DART Toolkit II: Legal Issues — ADHD Case Example
David is a first-year student in a Master’s Degree program for Child Psychology. He has been tested for and diagnosed with Attention Deficit/Hyperactivity Disorder or ADHD. He is currently seeing a psychiatrist through the university and taking medication for ADHD. He disclosed to his university’s disabilities office that he has ADHD, provided documentation and requested accommodations for a distraction-free testing environment. David reports that the distraction-free environment has been beneficial to him, and he has been getting A’s and B’s on most of his exams. David’s mother has been concerned about his academic performance, and she has been calling you, the director of training, to ask about his grades and what accommodations he has been receiving. She said that as an undergraduate, he struggled academically until his ADHD was diagnosed and he received testing accommodations (distraction free and time and a half). Since he moved to a different city for this Master’s program, she has not been in frequent contact with him, and she just wants to make sure he’s performing well and getting the accommodations he needs.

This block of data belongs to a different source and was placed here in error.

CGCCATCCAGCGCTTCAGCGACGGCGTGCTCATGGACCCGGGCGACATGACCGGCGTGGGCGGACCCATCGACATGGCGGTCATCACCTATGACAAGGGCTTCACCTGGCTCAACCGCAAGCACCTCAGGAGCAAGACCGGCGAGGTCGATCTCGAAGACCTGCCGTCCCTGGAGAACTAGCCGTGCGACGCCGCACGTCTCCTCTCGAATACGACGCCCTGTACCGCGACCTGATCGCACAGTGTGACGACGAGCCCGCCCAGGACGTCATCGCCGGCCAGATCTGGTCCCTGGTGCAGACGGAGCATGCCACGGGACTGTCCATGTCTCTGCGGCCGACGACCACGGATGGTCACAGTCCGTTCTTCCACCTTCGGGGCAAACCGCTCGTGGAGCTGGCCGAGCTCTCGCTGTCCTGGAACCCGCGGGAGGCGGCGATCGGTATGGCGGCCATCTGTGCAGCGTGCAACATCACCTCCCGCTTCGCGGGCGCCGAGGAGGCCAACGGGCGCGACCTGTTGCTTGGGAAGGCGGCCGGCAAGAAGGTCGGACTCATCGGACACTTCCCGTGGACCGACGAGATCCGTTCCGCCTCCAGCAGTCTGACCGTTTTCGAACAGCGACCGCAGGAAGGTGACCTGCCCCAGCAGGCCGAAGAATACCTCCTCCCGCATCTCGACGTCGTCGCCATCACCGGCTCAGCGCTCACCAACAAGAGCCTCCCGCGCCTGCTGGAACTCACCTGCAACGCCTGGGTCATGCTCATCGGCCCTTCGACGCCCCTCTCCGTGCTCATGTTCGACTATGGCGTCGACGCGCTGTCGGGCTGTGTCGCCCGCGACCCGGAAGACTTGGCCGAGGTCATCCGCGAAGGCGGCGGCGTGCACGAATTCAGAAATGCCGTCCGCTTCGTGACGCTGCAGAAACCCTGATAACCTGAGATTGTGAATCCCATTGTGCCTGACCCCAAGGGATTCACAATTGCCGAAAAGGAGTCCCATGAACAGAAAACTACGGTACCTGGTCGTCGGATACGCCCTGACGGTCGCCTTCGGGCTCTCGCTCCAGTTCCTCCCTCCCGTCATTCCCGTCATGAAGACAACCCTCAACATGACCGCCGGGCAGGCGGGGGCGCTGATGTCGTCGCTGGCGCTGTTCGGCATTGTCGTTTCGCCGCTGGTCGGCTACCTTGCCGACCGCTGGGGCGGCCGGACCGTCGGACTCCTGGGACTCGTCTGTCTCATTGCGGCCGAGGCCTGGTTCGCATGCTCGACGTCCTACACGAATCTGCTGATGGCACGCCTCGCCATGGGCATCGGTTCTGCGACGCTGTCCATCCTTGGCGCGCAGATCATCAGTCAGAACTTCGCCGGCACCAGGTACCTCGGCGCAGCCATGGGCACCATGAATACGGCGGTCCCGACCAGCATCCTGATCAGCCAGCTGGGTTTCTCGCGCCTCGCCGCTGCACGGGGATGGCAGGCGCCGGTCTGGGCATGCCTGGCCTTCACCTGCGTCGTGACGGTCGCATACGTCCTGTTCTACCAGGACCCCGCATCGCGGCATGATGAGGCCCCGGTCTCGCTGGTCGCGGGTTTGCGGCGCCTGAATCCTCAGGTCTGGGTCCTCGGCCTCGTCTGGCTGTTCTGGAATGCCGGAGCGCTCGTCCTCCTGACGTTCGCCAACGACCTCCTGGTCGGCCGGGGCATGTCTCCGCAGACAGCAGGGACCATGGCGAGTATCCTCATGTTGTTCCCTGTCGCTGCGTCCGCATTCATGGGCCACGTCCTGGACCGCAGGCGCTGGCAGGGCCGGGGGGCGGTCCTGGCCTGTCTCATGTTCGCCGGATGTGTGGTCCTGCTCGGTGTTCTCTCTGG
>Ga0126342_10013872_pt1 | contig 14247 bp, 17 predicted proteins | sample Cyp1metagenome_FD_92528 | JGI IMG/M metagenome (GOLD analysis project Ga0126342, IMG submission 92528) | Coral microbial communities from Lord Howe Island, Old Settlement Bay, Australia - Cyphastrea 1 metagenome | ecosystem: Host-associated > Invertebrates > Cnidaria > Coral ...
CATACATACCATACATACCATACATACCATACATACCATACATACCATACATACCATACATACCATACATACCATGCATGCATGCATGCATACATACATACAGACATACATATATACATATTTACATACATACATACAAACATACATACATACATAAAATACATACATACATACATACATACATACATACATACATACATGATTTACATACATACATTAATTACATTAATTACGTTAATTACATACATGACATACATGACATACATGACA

As a graduate student and no longer a dependent of his parents, David is considered an “eligible student” under the Family Educational Rights and Privacy Act of 1974 (FERPA). This statute protects the student’s educational records, including information related to disabilities and accommodations, and regulates disclosure of such information. Until students reach age 18 or enter a postsecondary institution, their parents are granted access rights to their educational information. After that point, however, rights are transferred to the student. In David’s situation, you may not disclose information, even to his mother, about his disability, grades or the accommodations he is or is not receiving unless you have his written permission to do so. To comply with FERPA, one possible response in this situation would be to thank David’s mother for her concern, briefly state why you are bound to keep that information confidential and encourage her to communicate with David directly to address her concerns.